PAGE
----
5. The Need for Additional Time to Allow Deliberative US Federal Inter-Agency Inputs

In terms of timing, we note that the IANA Transition will be delayed until September 30, 2015 in the first instance based on the official wishes of Congress as expressed in the recent US$1.1 trillion Omnibus Spending Bill. We also note that the Domain Openness Through Continued Oversight Matters Act (DOTCOM Act) of 2015 also specifically provides—via Section 2 of the Act - for additional time so as to enable the United States Government Accountability Office (GAO) to properly review the IANA Transition proposals; and until such a review is completed and a formal report submitted by the GAO to Congress, the US-NTIA should retain all existing DNS responsibilities.

6. Concluding Remarks and suggested timeline

We therefore believe that such robust provisions in the DOTCOM Act of 2015 would allow time for proper and reflective deliberation; and time for the enactment of relevant governing legislation to shepherd the entire process. We are also of the belief that an indefinite time delay would be generally helpful to the decision making process of Congress, and as such, the IANA Transition should not occur before March 2017 at the earliest.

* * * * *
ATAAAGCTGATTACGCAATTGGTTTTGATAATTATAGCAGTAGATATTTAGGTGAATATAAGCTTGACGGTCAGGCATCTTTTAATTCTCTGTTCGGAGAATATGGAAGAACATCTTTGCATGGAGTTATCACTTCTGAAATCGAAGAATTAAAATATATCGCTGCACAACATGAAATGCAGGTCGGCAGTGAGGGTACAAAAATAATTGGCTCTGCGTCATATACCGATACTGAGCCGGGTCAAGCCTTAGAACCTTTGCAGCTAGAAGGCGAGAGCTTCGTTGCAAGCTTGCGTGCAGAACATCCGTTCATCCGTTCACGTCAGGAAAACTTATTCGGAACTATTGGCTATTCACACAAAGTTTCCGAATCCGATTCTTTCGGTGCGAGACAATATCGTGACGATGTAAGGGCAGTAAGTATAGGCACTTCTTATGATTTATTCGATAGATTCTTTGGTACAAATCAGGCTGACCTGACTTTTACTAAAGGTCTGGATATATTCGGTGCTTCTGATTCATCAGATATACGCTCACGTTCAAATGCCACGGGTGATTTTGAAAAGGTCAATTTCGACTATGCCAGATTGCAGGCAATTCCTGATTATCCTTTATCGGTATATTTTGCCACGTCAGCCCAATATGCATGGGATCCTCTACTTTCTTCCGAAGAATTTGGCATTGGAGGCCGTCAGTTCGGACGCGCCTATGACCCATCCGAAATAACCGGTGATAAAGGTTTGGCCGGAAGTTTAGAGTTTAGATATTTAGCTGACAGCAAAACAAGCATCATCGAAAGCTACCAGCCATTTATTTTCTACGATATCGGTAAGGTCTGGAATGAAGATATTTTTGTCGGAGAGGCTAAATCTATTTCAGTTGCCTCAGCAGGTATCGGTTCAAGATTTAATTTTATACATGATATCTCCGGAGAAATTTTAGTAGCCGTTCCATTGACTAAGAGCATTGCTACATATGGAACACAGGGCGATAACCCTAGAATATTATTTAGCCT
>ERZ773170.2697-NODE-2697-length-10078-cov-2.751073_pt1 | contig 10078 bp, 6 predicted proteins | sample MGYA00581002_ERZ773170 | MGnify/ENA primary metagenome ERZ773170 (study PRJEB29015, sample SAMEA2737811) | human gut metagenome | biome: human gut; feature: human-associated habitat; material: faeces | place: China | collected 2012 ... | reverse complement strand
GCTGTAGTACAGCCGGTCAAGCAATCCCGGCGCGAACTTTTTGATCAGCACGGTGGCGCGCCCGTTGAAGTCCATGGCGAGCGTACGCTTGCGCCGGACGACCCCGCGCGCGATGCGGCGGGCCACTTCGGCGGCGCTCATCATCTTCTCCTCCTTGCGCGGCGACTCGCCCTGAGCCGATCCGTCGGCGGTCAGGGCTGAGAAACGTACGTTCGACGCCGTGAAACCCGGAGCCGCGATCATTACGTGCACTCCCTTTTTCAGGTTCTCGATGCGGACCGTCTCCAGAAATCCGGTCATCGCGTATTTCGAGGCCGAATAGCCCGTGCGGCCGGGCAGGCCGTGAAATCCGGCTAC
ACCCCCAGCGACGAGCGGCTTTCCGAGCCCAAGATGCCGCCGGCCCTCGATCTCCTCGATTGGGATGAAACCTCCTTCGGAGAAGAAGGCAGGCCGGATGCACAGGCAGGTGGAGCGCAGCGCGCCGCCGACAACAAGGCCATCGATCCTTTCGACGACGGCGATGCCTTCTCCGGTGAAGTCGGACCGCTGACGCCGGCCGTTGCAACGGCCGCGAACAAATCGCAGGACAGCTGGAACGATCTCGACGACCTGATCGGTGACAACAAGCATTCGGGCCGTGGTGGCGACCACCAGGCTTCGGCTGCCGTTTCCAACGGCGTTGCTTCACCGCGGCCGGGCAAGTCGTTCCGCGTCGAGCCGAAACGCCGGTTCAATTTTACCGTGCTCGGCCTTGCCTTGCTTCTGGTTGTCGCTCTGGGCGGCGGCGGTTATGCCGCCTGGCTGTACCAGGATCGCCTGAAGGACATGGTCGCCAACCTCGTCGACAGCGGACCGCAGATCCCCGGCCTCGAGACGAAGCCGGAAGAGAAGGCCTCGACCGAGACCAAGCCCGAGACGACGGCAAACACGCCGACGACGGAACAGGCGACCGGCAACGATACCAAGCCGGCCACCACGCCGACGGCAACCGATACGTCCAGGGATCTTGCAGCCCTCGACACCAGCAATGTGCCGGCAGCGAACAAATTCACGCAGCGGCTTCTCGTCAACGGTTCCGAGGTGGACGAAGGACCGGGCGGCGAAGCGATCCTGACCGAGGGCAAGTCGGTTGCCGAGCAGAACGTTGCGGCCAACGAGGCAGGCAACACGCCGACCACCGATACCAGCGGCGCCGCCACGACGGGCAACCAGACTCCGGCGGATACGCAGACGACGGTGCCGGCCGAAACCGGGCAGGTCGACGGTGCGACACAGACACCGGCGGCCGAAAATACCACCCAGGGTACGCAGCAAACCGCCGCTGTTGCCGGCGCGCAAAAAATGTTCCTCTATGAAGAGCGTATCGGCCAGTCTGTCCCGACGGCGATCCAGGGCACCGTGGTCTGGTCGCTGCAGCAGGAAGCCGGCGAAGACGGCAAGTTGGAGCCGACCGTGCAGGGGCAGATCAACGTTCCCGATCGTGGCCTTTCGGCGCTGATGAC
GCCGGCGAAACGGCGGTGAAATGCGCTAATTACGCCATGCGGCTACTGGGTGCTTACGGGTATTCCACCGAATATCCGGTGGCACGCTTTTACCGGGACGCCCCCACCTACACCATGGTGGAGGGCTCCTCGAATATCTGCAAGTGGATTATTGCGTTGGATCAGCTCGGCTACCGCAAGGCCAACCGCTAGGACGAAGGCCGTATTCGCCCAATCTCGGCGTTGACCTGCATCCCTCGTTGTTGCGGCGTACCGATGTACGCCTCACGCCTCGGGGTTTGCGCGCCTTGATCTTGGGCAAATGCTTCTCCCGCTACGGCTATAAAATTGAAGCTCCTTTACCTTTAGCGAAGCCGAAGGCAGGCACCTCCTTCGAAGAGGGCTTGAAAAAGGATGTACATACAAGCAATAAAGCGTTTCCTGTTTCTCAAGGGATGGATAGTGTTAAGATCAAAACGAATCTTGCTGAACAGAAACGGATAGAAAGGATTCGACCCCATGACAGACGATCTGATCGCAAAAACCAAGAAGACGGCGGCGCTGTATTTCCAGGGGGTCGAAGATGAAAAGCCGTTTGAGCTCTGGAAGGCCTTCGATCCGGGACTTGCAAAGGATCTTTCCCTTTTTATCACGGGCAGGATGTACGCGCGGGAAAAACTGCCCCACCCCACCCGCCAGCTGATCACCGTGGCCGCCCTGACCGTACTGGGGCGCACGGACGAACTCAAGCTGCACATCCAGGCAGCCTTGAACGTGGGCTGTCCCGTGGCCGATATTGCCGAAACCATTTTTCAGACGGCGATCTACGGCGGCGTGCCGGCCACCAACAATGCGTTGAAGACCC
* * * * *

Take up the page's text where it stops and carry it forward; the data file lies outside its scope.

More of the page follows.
This suggested time boundary takes into consideration the temporal restrictions specified in the existing US$1.1 trillion Omnibus Spending Bill which expressly defunds the IANA Transition until September 30, 2015. Again, additional time would be required to undertake the GAO Administrative Review stipulated in the DOTCOM Act, plus the envisaged reporting period; and the time that might be spent on elections during the fall of 2016, plus the lead-time to the establishment of a new Federal Administration and new Congress (the 115th) during the first quarter of 2017.

By Gideon Rop, Project Manager: DCA Registry Services Kenya and ISOC Kenya Member

He is an Internet Governance enthusiast and technology critic, an active member of ISOC Kenya who participates regularly in Internet Governance, DNS and Security Fora, and in ICANN GNSO working groups.